International supercomputing conference keynote
CPU 'Sapphire Rapids' testing underway at customer sites
Applied enhanced super-pin/DDR5 memory for the first time
GPU 'Ponte Vecchio' to be announc

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Intel will mass-produce next-generation central processing units (CPU) and graphics processing units (GPU) next year to preoccupy the high-performance computing (HPC) market. Applying the industry technology for the first time, the products have been differentiated from competitors such as AMD and Nvidia. Having declared 'IDM 2.0' to reenter the foundry business to regain its reputation as the technology of Intel, Intel has expressed its ambition to take the lead in technology in the HPC market such as supercomputers.
Trish Damkroger, Intel’s Vice President and General Manager of the High-Performance Computing Group, recently said at the keynote preview briefing of the International Super Computing Conference (ISC 2021), "We have provided Intel’s next-generation HPC CPU, Sapphire Rapids, to our customers and been testing them. We plan on starting production at the end of this year and ramp up mass production in the first half of next year. GPU Ponte Vecchio is also scheduled to be announced next year, so we will release the details as the release date approaches."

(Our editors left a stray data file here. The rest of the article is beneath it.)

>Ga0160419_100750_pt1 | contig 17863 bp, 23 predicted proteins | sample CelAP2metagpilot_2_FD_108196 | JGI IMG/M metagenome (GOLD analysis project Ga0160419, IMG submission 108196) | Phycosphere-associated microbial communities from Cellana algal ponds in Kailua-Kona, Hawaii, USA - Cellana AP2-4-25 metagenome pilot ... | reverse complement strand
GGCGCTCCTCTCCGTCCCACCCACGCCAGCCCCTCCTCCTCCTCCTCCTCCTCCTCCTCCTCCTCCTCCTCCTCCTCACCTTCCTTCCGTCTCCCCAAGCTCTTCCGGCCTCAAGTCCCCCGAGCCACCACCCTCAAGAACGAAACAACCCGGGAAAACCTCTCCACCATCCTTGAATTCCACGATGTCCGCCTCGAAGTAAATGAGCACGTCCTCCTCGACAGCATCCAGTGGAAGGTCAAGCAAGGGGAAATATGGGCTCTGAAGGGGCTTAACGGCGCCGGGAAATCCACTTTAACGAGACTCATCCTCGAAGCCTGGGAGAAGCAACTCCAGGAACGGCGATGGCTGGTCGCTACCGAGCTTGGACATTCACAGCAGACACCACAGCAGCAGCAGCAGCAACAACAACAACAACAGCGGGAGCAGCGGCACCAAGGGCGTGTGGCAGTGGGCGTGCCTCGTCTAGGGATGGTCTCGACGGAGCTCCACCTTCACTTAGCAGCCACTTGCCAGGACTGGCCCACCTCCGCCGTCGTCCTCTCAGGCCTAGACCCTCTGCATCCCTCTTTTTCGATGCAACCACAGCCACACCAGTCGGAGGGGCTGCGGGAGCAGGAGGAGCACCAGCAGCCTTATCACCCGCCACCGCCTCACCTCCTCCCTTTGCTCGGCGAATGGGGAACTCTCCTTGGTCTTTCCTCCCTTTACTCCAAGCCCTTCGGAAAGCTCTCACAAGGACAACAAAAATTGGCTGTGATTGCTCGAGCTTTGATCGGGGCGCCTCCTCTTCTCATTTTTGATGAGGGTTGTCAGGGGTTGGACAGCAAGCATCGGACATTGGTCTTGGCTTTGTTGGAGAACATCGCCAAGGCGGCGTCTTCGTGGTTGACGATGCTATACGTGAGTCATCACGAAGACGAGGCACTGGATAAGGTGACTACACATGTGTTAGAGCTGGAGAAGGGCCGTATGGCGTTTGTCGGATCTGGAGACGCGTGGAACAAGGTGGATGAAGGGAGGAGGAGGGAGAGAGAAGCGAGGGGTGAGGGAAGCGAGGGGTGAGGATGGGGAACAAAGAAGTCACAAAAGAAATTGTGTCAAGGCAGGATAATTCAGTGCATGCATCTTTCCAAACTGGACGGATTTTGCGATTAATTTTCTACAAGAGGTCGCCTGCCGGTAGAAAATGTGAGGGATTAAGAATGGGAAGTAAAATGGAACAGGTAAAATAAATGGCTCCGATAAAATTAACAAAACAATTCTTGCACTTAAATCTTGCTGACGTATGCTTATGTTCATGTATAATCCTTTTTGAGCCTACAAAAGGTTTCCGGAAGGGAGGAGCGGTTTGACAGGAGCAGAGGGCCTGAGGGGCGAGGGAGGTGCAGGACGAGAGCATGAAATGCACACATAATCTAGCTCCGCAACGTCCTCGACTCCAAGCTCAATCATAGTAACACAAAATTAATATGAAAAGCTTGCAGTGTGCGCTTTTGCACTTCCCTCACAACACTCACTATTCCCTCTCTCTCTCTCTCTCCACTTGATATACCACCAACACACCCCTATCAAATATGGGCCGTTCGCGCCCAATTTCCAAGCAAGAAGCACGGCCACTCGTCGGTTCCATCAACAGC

Sapphire Rapids is the sequel to the 3rd generation HPC Intel Xeon Scalable processor 'Ice Lake' that Intel unveiled in April. This is the first CPU to apply the 'Enhanced Super Fin' structure, which further improves the 'Super Fin' structure that uses the existing 10-nm process in maximum to increase power consumption and transistor operation speed. Sapphire Rapids also supports the industry's first DDR5 memory, which boasts 0.1V lower power consumption and 38% or more improved bandwidth compared to DDR4. DDR5 supported by Sapphire Rapids is expected to replace DDR4, the current trend in server memory, with high-bandwidth memory (HBM) support that significantly expands the memory bandwidth available to the CPU.
"Korea will take the lead in high-bandwidth memory production," said Seung-joo Na, Managing Director of Intel Korea. We view that high-bandwidth memory support is important related to Sapphire Rapids for Korean memory makers." This means that domestic memory makers’ demand for DDR5 will increase along with Intel's next-generation CPU. Intel's next-generation CPU roadmap is interpreted as the aspiration to take the lead in the rapidly growing HPC market, including cloud. Intel is poised to aggressively target the market with new CPUs, in order not to fall behind in the competition with the existing AMD and Nvidia.
The mass production of Sapphire Rapids is also a signal that Intel has successfully transitioned to a stable 10nm process.  Sapphire Rapids is produced by Intel's own process, but it is projected that it will take time to actualize the 7-nano process that Intel is challenging itself to. Intel added, “The Ponte Vecchio, the next-generation GPU, will be produced in a 7-nano process, but it will be outsourced (through foundry).”
By Staff Reporter Kwon Dong-jun